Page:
On Blondes

On Blondes

2.6 3
by Joanna Pitman
     
 

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"An engaging and dishy read, On Blondes will have power-hungry brunettes reaching for the peroxide." -Entertainment Weekly
In art and literature, in history and popular culture, blonde has never been a mere color. For two and a half thousand years, it has been a blazing signal in code, conferring beauty, power, and status. Weaving a story rich in drama,See more details below

Overview

"An engaging and dishy read, On Blondes will have power-hungry brunettes reaching for the peroxide." -Entertainment Weekly
In art and literature, in history and popular culture, blonde has never been a mere color. For two and a half thousand years, it has been a blazing signal in code, conferring beauty, power, and status. Weaving a story rich in drama, mystery, triumph, deception, disaster, and curiosity, Joanna Pitman effortlessly combines the wealth of her knowledge with a clear-sighted view of the power of the blonde through the ages.

Editorial Reviews

Publishers Weekly
Pitman, a writer for the London Times, offers a history of the world as seen through abundant locks of magnificent blonde hair, from the ancient sexual power of Aphrodite to the California sun-streaked hair of Farrah Fawcett. In this world history, Eve and Mary Magdalene become the blonde "bad girls" who represent forbidden sexuality, eternal beauty and sin, while Queen Elizabeth and Princess Diana gain attention because they continued to lighten their hair as they aged, attempting to harness the power of blondeness. The examples may sound a bit frivolous, but Pitman takes great care to treat the topic with a serious edge, particularly in the second half of the book. The obsession with blonde hair may have created seemingly innocuous Hollywood icons like Marilyn Monroe and Jean Harlow, but it also was essential to the notion of Aryan supremacy, and the author addresses how Nazi Germany attempted to lighten the hair of its population by ordering soldiers to procreate with blonde female citizens. Later on, Pitman looks at 1970s ad campaigns for hair dye and their internal conflicts about whether a woman ought to dye her hair to appeal to men or to feel good about herself (as L'Oreal so famously puts it, "Because I'm worth it"). In this way, the book tackles issues of race, gender and class, ultimately asking, "[W]hy is America, a culture so publicly concerned with overcoming its problems with race, still so fixated on the blonde?" Pitman admits there are no clear answers, but she offers a bright, energetic and witty exploration of the topic. (Mar.) Forecast: Does she or doesn't she? Pitman's history of this irresistible question should get her off-the-book-page interviews, and her accessible cultural criticism could reach a broad audience. Copyright 2003 Cahners Business Information.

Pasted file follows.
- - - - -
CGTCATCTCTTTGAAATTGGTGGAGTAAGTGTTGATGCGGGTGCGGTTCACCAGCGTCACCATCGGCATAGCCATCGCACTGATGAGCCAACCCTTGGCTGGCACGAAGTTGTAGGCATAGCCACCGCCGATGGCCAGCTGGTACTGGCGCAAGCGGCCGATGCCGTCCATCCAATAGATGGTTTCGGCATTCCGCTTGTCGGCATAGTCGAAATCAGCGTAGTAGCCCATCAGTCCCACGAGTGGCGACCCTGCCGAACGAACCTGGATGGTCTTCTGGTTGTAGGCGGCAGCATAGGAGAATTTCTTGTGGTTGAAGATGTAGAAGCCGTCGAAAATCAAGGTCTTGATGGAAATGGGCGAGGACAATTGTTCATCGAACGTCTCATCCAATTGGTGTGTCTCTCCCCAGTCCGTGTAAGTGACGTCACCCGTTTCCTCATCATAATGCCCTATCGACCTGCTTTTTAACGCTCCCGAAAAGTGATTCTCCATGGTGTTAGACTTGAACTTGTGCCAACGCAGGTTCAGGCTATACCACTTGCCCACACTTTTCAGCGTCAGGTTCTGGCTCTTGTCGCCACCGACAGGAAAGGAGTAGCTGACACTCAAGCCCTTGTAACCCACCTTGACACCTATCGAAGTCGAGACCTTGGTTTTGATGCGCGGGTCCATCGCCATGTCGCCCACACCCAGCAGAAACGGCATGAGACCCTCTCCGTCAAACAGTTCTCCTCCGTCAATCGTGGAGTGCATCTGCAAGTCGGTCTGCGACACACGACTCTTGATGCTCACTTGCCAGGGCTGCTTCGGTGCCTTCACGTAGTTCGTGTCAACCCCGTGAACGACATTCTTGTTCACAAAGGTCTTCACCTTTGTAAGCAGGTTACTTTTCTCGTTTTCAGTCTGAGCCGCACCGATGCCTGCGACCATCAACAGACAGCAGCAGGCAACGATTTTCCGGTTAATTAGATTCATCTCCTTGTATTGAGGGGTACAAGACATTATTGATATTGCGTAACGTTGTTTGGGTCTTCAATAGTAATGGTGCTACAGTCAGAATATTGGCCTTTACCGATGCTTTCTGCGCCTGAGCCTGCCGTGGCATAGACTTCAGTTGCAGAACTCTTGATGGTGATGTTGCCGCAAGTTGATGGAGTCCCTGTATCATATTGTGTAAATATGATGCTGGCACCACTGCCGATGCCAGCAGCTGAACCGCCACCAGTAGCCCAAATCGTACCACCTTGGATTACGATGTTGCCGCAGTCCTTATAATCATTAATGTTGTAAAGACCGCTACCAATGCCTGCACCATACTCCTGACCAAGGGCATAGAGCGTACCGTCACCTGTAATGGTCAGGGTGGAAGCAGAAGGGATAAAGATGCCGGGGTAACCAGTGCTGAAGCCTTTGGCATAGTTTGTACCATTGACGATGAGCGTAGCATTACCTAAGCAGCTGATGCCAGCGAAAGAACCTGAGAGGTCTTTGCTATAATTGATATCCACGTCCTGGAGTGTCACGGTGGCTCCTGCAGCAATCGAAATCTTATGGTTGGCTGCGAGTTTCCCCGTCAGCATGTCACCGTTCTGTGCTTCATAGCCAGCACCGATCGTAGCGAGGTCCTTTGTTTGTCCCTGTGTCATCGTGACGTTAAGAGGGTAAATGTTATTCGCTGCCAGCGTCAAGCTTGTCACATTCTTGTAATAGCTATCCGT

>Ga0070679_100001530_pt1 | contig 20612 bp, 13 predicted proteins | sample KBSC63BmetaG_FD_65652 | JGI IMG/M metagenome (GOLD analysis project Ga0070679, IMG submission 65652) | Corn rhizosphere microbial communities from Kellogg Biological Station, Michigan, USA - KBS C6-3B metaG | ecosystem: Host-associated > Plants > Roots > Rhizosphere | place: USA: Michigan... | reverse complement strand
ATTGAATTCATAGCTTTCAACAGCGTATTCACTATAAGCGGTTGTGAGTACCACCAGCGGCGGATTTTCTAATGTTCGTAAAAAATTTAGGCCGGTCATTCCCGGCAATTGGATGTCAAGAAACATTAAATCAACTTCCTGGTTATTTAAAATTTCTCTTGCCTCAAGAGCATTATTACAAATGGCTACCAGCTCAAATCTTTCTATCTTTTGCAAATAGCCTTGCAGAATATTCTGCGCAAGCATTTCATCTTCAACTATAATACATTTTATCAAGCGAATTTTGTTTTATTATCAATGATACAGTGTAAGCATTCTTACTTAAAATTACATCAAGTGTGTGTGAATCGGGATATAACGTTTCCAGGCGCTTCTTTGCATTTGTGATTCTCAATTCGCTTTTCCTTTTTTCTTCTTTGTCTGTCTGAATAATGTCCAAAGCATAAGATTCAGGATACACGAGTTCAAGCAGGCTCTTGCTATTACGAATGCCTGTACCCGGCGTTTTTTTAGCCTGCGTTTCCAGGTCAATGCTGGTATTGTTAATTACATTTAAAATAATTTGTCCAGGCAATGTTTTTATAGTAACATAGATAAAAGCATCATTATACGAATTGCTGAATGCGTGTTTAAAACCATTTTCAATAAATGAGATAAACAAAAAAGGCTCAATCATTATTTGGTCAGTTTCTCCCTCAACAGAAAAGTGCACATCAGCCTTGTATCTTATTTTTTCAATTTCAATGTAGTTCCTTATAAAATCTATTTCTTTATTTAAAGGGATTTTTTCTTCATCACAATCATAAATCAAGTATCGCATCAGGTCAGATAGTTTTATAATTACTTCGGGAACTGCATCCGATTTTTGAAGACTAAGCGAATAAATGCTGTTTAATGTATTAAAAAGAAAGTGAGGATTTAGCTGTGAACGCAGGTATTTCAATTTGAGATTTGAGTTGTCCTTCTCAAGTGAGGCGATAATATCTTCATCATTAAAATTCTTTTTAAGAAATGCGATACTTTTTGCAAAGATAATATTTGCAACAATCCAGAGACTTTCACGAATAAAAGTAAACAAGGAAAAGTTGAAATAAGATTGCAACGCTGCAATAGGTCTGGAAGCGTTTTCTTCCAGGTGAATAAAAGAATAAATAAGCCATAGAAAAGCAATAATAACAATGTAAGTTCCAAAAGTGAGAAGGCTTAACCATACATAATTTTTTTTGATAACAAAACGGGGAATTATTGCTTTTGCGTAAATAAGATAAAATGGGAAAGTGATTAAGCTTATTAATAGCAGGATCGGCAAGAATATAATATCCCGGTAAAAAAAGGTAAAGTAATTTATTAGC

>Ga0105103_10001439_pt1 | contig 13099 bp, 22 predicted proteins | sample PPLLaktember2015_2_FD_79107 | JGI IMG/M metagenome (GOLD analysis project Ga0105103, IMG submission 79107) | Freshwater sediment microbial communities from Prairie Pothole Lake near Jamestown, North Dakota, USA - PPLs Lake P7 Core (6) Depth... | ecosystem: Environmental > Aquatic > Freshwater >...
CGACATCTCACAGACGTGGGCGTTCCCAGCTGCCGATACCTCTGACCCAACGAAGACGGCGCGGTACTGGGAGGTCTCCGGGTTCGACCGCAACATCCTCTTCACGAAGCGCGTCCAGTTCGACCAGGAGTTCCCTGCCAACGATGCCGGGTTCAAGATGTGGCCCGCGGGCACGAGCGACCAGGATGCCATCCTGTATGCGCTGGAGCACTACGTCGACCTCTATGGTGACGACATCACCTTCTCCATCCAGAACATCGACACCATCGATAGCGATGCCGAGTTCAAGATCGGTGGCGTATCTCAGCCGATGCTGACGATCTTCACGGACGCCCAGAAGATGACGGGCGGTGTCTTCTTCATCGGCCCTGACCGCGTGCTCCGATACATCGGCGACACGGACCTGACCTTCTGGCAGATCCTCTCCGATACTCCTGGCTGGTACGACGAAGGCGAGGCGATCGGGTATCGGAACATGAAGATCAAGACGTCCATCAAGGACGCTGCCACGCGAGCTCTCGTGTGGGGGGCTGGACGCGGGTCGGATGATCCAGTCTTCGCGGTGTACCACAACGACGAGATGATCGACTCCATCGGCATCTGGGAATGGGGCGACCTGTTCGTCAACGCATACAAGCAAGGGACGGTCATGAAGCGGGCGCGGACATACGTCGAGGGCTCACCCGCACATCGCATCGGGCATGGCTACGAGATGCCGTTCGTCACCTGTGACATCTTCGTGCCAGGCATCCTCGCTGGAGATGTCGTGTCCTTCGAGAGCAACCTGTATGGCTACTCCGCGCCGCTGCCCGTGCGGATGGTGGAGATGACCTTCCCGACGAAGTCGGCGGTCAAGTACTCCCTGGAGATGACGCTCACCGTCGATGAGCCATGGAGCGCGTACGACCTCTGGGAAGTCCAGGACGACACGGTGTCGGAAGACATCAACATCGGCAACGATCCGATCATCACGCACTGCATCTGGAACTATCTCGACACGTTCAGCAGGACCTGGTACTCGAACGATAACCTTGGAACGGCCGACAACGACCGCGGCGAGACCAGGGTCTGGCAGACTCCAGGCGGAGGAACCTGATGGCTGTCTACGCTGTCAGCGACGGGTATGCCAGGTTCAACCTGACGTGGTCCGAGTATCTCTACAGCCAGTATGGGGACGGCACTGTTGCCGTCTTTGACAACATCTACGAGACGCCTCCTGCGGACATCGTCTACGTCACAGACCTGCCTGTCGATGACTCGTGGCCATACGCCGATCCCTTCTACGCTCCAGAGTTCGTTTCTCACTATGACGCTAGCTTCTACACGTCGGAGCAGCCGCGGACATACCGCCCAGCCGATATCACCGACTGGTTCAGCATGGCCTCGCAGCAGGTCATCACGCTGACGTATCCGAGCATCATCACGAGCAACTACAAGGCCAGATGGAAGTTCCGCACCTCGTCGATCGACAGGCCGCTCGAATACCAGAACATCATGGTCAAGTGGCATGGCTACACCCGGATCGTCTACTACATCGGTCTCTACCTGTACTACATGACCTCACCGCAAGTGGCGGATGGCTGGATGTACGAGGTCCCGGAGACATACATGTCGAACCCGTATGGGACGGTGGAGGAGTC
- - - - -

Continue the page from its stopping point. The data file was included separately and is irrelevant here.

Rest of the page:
Library Journal